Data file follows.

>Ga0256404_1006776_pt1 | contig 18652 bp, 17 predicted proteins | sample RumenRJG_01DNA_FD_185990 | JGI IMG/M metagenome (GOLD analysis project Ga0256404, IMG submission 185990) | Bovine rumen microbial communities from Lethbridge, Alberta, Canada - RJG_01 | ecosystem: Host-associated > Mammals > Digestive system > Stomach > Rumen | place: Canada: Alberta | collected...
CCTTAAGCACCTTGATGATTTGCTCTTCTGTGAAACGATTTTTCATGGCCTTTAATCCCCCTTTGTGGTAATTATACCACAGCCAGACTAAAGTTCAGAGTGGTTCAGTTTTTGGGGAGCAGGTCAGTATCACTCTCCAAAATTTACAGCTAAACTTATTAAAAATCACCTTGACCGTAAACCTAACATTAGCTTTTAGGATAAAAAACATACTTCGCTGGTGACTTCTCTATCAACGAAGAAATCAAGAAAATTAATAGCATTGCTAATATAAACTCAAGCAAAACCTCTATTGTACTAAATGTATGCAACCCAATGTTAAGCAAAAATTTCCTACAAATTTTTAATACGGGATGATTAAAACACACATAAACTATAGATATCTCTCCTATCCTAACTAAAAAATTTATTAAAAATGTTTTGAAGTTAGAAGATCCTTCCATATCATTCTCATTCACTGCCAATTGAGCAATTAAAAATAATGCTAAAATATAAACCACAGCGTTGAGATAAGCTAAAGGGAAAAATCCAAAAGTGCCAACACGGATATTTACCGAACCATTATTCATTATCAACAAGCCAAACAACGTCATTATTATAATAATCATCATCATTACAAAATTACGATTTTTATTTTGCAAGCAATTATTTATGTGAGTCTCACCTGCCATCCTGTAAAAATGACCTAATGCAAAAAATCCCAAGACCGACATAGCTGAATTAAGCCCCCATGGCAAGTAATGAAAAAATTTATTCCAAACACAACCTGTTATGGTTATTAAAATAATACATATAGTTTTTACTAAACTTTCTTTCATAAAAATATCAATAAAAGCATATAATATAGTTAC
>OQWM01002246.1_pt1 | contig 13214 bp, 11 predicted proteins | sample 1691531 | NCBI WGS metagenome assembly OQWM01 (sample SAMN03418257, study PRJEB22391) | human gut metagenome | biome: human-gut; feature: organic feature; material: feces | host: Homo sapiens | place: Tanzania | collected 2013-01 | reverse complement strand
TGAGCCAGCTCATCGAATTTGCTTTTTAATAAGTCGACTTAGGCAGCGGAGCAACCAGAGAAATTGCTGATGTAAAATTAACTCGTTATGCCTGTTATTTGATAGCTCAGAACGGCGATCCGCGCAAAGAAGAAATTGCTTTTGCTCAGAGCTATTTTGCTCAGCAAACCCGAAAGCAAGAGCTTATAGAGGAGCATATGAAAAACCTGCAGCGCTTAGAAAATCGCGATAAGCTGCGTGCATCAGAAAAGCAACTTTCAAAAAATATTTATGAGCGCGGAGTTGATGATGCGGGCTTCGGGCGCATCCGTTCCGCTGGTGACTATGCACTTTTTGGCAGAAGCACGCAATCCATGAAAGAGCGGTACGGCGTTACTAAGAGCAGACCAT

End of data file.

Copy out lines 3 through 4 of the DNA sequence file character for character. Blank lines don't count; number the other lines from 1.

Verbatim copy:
>OQWM01002246.1_pt1 | contig 13214 bp, 11 predicted proteins | sample 1691531 | NCBI WGS metagenome assembly OQWM01 (sample SAMN03418257, study PRJEB22391) | human gut metagenome | biome: human-gut; feature: organic feature; material: feces | host: Homo sapiens | place: Tanzania | collected 2013-01 | reverse complement strand
TGAGCCAGCTCATCGAATTTGCTTTTTAATAAGTCGACTTAGGCAGCGGAGCAACCAGAGAAATTGCTGATGTAAAATTAACTCGTTATGCCTGTTATTTGATAGCTCAGAACGGCGATCCGCGCAAAGAAGAAATTGCTTTTGCTCAGAGCTATTTTGCTCAGCAAACCCGAAAGCAAGAGCTTATAGAGGAGCATATGAAAAACCTGCAGCGCTTAGAAAATCGCGATAAGCTGCGTGCATCAGAAAAGCAACTTTCAAAAAATATTTATGAGCGCGGAGTTGATGATGCGGGCTTCGGGCGCATCCGTTCCGCTGGTGACTATGCACTTTTTGGCAGAAGCACGCAATCCATGAAAGAGCGGTACGGCGTTACTAAGAGCAGACCAT